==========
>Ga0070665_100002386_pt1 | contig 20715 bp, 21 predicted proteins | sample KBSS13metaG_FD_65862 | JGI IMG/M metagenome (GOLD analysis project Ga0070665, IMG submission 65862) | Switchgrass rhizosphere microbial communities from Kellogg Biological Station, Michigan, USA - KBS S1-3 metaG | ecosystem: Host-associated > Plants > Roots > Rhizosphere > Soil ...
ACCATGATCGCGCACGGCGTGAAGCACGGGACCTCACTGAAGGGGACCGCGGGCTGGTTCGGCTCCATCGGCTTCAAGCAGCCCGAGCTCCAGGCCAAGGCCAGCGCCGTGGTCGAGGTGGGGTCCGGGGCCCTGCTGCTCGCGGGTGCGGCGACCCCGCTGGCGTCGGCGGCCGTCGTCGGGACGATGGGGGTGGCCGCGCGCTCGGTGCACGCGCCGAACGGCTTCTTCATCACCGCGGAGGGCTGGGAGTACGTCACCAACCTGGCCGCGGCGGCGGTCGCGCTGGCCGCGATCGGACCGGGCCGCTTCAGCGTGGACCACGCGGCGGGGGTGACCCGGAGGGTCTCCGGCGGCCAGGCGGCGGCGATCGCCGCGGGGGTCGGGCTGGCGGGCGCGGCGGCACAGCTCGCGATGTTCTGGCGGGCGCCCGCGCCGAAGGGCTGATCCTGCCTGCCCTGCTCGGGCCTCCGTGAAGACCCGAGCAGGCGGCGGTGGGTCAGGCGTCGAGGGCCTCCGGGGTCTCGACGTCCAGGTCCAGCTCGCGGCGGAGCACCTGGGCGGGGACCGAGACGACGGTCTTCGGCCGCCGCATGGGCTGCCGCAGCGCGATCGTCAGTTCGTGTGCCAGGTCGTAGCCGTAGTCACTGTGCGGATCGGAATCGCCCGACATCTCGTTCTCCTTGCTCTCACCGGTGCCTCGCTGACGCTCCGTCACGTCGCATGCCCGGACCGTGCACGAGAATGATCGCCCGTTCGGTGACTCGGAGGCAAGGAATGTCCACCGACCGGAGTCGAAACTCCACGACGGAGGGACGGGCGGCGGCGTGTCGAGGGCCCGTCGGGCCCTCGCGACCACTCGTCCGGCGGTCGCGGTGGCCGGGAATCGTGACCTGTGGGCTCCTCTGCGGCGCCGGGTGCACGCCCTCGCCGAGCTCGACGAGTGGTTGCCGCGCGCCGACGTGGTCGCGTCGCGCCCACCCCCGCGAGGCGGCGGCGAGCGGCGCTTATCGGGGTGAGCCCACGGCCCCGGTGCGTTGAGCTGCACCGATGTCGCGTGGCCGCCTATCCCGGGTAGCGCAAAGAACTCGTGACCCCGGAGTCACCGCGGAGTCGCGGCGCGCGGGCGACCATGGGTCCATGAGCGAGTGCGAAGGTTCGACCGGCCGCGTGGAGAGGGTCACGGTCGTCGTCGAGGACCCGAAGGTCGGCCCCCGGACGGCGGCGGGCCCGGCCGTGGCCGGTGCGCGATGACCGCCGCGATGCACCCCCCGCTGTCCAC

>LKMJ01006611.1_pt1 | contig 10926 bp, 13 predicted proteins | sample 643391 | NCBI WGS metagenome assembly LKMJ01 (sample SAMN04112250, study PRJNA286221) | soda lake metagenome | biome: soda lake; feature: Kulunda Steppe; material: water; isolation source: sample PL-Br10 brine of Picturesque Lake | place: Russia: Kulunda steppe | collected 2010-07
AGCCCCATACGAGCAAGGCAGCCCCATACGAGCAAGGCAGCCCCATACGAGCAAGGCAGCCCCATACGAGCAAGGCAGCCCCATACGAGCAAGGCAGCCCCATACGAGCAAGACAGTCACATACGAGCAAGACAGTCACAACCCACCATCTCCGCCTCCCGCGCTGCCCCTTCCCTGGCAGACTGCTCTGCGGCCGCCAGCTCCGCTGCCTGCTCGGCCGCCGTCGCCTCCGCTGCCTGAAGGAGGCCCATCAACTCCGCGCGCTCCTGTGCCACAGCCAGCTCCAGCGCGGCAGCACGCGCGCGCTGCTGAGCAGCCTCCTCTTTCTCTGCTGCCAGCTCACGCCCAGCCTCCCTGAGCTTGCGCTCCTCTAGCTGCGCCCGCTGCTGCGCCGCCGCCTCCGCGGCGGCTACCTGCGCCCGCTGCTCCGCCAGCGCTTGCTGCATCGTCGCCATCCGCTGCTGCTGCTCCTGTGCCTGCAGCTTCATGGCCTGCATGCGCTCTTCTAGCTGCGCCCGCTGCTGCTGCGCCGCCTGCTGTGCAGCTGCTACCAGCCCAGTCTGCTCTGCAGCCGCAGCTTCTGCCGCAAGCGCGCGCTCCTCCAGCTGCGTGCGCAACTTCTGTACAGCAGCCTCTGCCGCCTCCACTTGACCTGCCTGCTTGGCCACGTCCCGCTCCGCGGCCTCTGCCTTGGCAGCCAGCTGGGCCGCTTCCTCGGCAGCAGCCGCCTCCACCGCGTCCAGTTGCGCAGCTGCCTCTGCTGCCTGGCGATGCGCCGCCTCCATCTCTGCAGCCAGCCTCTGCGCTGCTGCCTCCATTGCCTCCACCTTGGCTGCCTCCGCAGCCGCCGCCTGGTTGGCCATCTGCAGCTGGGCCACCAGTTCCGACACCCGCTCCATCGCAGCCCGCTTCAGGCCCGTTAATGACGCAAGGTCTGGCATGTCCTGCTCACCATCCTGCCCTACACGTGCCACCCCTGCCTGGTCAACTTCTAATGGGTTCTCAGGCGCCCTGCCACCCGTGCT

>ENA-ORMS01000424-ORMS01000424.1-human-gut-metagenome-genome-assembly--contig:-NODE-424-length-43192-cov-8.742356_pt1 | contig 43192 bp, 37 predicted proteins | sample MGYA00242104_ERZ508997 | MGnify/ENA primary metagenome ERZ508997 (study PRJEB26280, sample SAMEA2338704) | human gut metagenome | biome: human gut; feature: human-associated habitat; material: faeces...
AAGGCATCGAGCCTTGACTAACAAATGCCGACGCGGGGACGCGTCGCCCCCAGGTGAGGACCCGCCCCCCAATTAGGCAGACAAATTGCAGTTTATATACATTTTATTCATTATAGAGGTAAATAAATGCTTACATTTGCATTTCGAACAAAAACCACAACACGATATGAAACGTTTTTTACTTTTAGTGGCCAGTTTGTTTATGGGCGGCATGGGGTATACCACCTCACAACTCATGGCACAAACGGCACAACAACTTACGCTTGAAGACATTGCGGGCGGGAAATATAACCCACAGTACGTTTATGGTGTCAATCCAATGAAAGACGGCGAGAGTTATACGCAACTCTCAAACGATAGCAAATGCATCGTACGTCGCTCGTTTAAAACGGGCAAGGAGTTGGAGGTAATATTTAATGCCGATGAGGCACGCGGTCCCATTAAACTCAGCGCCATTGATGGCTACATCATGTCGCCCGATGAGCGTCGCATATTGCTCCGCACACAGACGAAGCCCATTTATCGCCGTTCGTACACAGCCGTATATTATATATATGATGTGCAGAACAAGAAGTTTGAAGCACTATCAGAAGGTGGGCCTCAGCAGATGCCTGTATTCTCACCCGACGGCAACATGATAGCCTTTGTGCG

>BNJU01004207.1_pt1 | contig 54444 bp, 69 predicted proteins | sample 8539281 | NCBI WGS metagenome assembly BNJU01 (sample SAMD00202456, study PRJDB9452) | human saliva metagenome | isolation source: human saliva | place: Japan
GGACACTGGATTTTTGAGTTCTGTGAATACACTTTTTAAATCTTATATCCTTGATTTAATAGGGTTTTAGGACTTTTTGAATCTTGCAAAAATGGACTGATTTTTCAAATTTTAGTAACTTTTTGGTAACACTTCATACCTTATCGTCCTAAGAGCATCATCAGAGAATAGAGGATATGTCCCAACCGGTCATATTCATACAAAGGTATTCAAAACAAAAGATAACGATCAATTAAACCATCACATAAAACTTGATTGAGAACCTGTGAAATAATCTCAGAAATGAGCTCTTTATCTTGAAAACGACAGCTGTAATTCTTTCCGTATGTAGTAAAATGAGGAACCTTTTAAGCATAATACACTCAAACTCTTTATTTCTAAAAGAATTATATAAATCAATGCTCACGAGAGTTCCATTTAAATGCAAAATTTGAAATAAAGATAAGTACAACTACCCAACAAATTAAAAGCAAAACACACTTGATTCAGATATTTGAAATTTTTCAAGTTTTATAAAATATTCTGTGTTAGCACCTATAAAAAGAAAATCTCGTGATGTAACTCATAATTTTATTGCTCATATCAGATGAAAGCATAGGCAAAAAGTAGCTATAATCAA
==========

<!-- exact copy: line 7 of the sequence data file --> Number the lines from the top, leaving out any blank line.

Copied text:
>BNJU01004207.1_pt1 | contig 54444 bp, 69 predicted proteins | sample 8539281 | NCBI WGS metagenome assembly BNJU01 (sample SAMD00202456, study PRJDB9452) | human saliva metagenome | isolation source: human saliva | place: Japan